The federal government doesn’t have to pay health insurers money they claim they’re owed from an Obamacare program, a federal appellate court ruled Thursday morning in a case with billions of dollars at stake.
A divided three-judge panel rejected claims from two Obamacare insurers that the federal government was required to make good on payments from a program meant to protect insurers who attracted customers who were sicker and more expensive than anticipated.
The two insurers were seeking hundreds of millions of dollars in payments from Obamacare’s risk corridors program, and at least three dozen other insurers have filed similar lawsuits. In all, insurers say they’re owed more than $12 billion from the risk corridors program.
The court, siding with the Trump administration, said that the federal government didn’t have to make the payments because Congress took action requiring the program to be budget neutral.
“Congress clearly indicated its intent the majority opinion read. “It asked GAO what funding would be available to make risk corridors payments, and it cut off the sole source of funding identified beyond payments in. It did so in each of the three years of the program’s existence.”
The decision is likely to set a precedent for the other pending cases. The insurers can appeal the ruling to the U.S. Supreme Court, raising the prospect that the high court could again weigh in on an Obamacare case.
Lower courts had split on the merits of insurers’ claims. Moda Health, an Oregon-based insurer, prevailed in its lawsuit, and the U.S. Court of Federal Claims ordered the federal government to pay more than $200 million. But the Illinois-based Land of Lincoln’s case seeking more than $70 million was rejected by the lower court.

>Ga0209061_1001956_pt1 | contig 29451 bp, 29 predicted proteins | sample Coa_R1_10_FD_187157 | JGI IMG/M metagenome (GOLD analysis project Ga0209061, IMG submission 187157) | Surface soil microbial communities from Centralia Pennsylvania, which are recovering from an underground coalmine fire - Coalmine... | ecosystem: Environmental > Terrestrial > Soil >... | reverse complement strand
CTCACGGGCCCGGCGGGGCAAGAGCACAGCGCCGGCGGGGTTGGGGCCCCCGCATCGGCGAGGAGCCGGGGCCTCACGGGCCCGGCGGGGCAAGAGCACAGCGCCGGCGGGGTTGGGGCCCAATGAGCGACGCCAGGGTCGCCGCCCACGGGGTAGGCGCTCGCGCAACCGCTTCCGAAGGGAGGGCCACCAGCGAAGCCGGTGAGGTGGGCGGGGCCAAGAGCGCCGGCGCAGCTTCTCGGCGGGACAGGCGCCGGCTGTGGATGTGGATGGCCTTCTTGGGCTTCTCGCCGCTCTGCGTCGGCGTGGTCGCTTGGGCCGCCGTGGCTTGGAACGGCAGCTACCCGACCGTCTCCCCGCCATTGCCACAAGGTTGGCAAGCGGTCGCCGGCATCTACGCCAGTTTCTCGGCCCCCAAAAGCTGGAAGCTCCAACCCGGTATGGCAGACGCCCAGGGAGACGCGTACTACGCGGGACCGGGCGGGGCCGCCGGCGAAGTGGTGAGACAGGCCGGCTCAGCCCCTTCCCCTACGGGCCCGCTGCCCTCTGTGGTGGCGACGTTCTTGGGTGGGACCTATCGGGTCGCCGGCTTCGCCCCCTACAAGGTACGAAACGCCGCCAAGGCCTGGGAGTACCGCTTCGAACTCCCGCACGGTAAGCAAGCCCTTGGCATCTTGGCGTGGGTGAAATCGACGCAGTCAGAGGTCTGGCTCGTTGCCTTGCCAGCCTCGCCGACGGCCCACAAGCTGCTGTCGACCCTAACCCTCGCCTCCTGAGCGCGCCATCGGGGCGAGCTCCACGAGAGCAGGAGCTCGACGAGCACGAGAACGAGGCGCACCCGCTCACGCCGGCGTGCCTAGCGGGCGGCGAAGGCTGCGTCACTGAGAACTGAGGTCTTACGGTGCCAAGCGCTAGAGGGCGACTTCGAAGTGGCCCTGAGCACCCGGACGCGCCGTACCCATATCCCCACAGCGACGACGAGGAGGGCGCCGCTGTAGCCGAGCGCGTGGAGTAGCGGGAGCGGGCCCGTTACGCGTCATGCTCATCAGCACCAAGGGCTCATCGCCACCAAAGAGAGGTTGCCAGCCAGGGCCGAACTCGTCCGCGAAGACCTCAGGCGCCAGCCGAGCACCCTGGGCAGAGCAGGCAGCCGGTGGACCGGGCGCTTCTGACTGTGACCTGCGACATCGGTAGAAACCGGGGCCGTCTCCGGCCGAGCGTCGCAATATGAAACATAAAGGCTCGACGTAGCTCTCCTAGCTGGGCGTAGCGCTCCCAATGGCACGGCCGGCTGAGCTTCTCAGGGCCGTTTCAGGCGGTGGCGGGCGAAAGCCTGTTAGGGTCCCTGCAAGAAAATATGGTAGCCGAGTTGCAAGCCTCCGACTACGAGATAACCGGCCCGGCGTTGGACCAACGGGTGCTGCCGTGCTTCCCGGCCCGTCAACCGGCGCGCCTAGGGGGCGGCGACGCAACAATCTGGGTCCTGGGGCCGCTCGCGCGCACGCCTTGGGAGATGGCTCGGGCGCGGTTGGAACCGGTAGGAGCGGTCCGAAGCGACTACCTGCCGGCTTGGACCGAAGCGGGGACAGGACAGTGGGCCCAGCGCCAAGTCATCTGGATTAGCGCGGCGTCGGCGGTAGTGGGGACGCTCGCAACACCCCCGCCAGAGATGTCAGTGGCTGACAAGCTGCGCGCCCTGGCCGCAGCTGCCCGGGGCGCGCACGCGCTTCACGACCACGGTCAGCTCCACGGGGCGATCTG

The risk corridor program was one of three Obamacare programs offering financial protection to insurers in the law’s new marketplaces. Insurers earning more than expected were required to pay into the program, while those losing big were expected to receive payments.
However, the marketplaces performed worse than expected in the first few years, meaning more insurers sought payments. During the program’s first year, there were only enough funds to make good on 12.6 percent of payments owed to insurers.
The insurers said the federal government was required to use taxpayer dollars to make up the funding shortfall, but Republicans decried the request as a bailout. Congress passed legislation banning the federal government from making payments to insurers, prompting them to file lawsuits to recover the payments.